It is contemporary knowledge that microfinance has the potential to lift poor families out of poverty, but I have been pleasantly surprised to find out that more and more commercial banks are supporting and teaming up with small microfinance organizations on the ground in order to increase access to financial services to the poor.
In Ghana Barclays- one of the world’s leading bank with its headquarters based in London- is collaborates with traditional Susu collectors like Mr. Offori (executive director of MFDCO) to provide and broaden the range of financial services available to the poor. After some research, I found out that the formal/ established partnership between Barclays and Ghanaians microfinance organizations exist since 2004.
What Barclays bring to the market (a market worth an estimated 75 million British pounds) are services such as deposit accounts for the collectors and capital for loans that the collectors can in turn lend to their clients. Thus, Barclays can be seen in this market as the middle man who comes in mainly with capital and expertise. So, a win-win deal for both parties isn't it?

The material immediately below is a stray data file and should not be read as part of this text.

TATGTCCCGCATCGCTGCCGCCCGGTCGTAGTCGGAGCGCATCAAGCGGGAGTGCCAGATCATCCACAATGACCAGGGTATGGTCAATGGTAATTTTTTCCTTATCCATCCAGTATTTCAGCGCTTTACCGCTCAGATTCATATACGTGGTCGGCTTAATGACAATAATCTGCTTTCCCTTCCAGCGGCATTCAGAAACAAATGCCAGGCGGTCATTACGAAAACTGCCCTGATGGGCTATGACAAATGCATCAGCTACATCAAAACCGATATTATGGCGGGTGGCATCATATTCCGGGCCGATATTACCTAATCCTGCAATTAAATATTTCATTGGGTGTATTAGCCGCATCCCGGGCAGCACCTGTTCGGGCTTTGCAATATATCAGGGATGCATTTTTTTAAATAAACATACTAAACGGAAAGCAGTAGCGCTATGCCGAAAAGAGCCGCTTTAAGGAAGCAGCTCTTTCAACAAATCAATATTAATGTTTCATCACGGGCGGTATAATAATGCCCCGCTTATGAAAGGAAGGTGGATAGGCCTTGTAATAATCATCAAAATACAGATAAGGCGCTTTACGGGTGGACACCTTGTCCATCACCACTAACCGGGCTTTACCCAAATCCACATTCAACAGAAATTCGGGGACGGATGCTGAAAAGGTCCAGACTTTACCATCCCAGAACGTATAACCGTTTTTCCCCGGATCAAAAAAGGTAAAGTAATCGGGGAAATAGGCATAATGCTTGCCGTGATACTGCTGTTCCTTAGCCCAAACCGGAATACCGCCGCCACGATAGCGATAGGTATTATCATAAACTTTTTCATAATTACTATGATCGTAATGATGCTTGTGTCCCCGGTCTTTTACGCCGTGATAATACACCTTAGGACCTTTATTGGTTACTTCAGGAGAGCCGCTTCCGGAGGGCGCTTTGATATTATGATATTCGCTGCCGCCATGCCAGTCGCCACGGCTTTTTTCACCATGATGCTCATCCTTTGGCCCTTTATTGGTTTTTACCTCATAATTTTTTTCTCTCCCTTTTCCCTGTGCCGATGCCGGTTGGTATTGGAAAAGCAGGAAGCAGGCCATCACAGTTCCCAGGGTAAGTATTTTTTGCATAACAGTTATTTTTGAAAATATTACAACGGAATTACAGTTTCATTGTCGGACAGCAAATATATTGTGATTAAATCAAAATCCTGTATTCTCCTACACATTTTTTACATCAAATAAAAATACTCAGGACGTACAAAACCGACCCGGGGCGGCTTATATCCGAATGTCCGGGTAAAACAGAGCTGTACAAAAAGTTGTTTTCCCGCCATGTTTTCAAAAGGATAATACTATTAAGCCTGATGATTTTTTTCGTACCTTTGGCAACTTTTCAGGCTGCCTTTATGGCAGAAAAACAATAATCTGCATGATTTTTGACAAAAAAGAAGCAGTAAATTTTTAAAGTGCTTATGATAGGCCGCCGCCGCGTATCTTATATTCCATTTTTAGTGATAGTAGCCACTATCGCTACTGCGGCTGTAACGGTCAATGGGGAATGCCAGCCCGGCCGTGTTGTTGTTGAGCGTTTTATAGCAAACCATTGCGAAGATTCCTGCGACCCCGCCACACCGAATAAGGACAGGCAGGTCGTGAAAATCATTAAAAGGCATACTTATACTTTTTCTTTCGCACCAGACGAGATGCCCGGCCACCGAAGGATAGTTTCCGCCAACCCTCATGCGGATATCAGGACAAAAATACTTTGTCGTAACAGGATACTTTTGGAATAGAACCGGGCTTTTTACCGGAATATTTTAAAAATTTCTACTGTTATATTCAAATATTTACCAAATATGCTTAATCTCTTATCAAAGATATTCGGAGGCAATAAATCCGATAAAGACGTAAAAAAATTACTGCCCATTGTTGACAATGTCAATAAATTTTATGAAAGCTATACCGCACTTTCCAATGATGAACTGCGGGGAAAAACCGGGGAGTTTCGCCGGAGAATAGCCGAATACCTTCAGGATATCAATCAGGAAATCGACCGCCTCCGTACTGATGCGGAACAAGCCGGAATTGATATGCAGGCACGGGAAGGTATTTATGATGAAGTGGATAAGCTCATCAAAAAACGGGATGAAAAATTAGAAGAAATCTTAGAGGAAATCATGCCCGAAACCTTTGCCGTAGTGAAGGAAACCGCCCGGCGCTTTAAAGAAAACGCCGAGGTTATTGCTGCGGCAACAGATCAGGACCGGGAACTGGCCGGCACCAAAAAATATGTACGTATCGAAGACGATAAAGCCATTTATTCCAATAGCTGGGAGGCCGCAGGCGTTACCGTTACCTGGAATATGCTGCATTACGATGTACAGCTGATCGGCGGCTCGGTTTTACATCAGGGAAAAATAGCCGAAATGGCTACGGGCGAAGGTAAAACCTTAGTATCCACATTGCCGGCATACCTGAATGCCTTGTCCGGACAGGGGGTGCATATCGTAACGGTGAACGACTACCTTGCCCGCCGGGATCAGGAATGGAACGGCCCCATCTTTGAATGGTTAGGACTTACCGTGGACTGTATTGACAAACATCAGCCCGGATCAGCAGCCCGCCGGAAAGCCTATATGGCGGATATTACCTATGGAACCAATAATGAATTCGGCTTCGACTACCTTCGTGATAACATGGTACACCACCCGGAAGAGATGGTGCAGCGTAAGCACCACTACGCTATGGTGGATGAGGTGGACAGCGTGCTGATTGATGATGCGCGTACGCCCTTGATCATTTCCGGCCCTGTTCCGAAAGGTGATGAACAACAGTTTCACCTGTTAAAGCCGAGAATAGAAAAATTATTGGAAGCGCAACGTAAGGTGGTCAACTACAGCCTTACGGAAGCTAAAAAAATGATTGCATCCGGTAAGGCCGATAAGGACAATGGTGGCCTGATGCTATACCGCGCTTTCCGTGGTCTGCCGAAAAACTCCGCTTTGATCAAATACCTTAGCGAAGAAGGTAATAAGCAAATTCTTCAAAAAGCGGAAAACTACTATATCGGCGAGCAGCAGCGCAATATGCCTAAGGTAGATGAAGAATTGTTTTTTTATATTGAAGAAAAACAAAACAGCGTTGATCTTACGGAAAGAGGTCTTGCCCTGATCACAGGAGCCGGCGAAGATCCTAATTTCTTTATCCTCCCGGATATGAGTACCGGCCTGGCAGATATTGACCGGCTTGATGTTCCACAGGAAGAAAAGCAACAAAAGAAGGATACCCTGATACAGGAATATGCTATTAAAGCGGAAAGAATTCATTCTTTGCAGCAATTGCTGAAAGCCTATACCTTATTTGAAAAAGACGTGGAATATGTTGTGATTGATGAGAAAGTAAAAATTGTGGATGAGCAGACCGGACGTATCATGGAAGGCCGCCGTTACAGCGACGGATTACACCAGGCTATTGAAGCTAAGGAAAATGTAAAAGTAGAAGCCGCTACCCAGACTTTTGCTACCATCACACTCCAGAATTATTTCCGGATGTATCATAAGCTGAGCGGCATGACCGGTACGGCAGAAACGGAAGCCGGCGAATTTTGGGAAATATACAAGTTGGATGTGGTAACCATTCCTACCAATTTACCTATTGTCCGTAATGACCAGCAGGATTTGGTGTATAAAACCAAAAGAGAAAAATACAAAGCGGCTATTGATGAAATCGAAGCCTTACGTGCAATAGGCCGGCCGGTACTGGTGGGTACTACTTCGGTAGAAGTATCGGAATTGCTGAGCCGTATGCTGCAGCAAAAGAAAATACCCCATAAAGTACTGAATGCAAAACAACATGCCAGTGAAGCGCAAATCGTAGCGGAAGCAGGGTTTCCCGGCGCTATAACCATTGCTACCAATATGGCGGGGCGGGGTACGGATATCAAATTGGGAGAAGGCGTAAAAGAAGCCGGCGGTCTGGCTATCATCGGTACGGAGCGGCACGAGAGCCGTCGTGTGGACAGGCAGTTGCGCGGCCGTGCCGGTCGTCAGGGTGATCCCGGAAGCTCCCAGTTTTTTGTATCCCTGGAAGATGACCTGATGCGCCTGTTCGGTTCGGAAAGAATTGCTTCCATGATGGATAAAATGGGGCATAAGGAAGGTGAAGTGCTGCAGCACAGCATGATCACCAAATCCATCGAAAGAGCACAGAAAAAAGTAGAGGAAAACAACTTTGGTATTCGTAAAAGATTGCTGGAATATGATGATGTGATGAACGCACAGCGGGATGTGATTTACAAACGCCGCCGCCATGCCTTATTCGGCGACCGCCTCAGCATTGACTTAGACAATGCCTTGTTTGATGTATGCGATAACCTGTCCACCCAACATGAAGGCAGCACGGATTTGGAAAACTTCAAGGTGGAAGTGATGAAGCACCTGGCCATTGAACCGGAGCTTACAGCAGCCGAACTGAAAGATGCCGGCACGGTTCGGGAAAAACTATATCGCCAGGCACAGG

Well, it is not that simple…
In fact believe it or not, Barclays has actually failed to bring on board some big MFIs in
There are currently about 4000 Susu collectors in
My time at the MFCO was shorter than what I would have liked, but I hope to have brought you some key insights into the challenges of opportunities that MFIs have to face in their day to day administration.
It was a real delight for me to see first hand how the lives of hundred people were changed through microfinance, I am grateful for MFDCO for allowing me to interact with its staff and clients and last but not least the staff at the Financial Access Initiative especially Lara for posting on my behalf when I had not means to access the internet while in Accra and now in Addis.
Have a great summer….
Posted on behalf of Grace Gabala